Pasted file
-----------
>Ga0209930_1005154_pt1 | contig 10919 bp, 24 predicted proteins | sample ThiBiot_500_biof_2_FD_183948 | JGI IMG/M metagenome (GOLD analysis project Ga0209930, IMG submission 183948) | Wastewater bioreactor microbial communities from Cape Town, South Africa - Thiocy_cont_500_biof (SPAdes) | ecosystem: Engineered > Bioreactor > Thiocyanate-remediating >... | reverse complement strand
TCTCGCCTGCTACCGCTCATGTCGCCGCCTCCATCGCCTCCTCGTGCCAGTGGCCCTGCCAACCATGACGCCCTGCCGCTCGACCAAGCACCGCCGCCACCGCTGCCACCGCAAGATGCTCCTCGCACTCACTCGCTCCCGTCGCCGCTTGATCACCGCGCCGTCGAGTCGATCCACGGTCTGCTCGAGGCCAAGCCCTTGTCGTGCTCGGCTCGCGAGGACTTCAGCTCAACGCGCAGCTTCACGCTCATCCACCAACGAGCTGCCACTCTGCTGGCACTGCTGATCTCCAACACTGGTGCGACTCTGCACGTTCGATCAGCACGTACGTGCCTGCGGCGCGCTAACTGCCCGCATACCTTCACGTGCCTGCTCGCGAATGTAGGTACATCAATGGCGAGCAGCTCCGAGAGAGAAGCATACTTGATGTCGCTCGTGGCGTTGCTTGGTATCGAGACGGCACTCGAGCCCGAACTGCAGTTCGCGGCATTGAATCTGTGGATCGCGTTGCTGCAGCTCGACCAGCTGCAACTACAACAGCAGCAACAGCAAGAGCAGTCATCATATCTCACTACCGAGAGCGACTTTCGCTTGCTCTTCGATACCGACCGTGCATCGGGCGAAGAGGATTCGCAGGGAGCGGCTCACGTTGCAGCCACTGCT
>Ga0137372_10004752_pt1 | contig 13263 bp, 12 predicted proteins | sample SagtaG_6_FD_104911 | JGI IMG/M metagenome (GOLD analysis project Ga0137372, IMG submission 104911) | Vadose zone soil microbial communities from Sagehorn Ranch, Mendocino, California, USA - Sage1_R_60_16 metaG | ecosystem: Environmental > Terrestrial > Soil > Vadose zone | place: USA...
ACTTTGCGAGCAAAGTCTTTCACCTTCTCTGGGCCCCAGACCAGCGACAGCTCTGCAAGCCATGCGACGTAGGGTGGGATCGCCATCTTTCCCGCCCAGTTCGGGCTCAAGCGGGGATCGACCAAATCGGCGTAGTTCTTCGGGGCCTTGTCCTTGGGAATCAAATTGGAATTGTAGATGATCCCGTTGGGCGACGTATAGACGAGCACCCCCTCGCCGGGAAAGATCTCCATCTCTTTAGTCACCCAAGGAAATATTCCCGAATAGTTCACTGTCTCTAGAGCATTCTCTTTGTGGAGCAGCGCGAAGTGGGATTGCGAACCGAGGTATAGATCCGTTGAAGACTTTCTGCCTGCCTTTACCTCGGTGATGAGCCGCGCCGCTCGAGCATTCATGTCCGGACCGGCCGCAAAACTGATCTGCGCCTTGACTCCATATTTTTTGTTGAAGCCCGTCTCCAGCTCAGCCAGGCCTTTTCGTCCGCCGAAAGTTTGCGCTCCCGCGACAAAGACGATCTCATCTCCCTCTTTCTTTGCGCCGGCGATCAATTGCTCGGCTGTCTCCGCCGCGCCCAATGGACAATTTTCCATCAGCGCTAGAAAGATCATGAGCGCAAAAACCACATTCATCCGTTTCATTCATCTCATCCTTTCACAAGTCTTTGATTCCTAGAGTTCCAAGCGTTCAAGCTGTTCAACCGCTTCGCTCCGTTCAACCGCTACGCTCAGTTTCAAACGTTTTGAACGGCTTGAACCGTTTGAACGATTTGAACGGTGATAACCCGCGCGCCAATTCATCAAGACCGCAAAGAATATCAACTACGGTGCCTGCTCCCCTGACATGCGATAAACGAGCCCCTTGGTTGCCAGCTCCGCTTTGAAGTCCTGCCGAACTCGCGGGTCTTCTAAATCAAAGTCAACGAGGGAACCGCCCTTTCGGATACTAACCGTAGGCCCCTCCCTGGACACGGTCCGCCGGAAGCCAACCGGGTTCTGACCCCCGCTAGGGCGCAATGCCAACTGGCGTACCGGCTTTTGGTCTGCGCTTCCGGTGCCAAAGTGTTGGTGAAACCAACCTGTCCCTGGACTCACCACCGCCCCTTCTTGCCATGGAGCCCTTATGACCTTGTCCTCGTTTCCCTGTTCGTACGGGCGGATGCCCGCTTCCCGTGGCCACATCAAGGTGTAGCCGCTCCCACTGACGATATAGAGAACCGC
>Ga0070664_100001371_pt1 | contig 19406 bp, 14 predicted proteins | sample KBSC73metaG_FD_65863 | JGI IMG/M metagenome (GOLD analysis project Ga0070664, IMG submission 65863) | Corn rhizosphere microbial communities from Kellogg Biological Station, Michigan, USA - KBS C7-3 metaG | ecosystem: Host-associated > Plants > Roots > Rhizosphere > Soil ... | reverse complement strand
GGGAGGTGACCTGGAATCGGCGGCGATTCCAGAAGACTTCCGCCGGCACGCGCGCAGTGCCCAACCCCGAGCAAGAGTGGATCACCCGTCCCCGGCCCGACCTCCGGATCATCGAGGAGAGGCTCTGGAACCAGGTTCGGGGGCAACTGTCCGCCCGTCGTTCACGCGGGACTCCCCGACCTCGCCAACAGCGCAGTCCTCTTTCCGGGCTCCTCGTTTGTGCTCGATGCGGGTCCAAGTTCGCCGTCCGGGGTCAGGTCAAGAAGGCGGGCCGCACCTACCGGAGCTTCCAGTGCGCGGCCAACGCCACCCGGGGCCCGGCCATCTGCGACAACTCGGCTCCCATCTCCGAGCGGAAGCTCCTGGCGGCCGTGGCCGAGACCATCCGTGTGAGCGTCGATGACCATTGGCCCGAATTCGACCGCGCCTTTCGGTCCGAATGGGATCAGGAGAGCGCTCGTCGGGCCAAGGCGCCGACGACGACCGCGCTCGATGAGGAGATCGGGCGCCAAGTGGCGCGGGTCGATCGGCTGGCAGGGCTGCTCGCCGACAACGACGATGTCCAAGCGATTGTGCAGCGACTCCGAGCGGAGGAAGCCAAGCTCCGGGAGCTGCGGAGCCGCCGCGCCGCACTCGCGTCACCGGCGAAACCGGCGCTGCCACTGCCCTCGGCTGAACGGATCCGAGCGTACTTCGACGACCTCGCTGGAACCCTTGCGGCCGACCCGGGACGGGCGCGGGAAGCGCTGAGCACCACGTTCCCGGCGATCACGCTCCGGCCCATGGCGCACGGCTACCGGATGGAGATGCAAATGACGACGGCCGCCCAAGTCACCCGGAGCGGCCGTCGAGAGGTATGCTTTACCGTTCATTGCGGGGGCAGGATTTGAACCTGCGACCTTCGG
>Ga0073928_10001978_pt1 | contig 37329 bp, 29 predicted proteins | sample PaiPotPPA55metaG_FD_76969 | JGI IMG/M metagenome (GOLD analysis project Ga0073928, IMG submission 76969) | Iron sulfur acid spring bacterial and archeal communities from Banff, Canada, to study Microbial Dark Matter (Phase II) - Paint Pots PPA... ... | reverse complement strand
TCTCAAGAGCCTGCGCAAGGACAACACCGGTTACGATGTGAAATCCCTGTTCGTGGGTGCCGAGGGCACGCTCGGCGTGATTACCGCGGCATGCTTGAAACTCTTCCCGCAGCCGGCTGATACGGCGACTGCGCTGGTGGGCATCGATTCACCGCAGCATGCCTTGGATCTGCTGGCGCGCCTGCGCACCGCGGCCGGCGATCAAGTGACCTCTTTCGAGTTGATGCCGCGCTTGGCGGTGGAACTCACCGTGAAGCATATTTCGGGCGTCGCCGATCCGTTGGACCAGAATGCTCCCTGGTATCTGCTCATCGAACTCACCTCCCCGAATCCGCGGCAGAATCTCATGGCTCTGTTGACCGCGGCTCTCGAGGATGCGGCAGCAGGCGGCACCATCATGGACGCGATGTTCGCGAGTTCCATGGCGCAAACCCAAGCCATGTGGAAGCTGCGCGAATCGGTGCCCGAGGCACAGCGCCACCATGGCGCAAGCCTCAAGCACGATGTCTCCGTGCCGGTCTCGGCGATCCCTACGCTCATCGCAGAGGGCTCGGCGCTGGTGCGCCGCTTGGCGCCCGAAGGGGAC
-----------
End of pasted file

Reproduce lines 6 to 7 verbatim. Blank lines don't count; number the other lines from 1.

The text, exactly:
GGGAGGTGACCTGGAATCGGCGGCGATTCCAGAAGACTTCCGCCGGCACGCGCGCAGTGCCCAACCCCGAGCAAGAGTGGATCACCCGTCCCCGGCCCGACCTCCGGATCATCGAGGAGAGGCTCTGGAACCAGGTTCGGGGGCAACTGTCCGCCCGTCGTTCACGCGGGACTCCCCGACCTCGCCAACAGCGCAGTCCTCTTTCCGGGCTCCTCGTTTGTGCTCGATGCGGGTCCAAGTTCGCCGTCCGGGGTCAGGTCAAGAAGGCGGGCCGCACCTACCGGAGCTTCCAGTGCGCGGCCAACGCCACCCGGGGCCCGGCCATCTGCGACAACTCGGCTCCCATCTCCGAGCGGAAGCTCCTGGCGGCCGTGGCCGAGACCATCCGTGTGAGCGTCGATGACCATTGGCCCGAATTCGACCGCGCCTTTCGGTCCGAATGGGATCAGGAGAGCGCTCGTCGGGCCAAGGCGCCGACGACGACCGCGCTCGATGAGGAGATCGGGCGCCAAGTGGCGCGGGTCGATCGGCTGGCAGGGCTGCTCGCCGACAACGACGATGTCCAAGCGATTGTGCAGCGACTCCGAGCGGAGGAAGCCAAGCTCCGGGAGCTGCGGAGCCGCCGCGCCGCACTCGCGTCACCGGCGAAACCGGCGCTGCCACTGCCCTCGGCTGAACGGATCCGAGCGTACTTCGACGACCTCGCTGGAACCCTTGCGGCCGACCCGGGACGGGCGCGGGAAGCGCTGAGCACCACGTTCCCGGCGATCACGCTCCGGCCCATGGCGCACGGCTACCGGATGGAGATGCAAATGACGACGGCCGCCCAAGTCACCCGGAGCGGCCGTCGAGAGGTATGCTTTACCGTTCATTGCGGGGGCAGGATTTGAACCTGCGACCTTCGG
>Ga0073928_10001978_pt1 | contig 37329 bp, 29 predicted proteins | sample PaiPotPPA55metaG_FD_76969 | JGI IMG/M metagenome (GOLD analysis project Ga0073928, IMG submission 76969) | Iron sulfur acid spring bacterial and archeal communities from Banff, Canada, to study Microbial Dark Matter (Phase II) - Paint Pots PPA... ... | reverse complement strand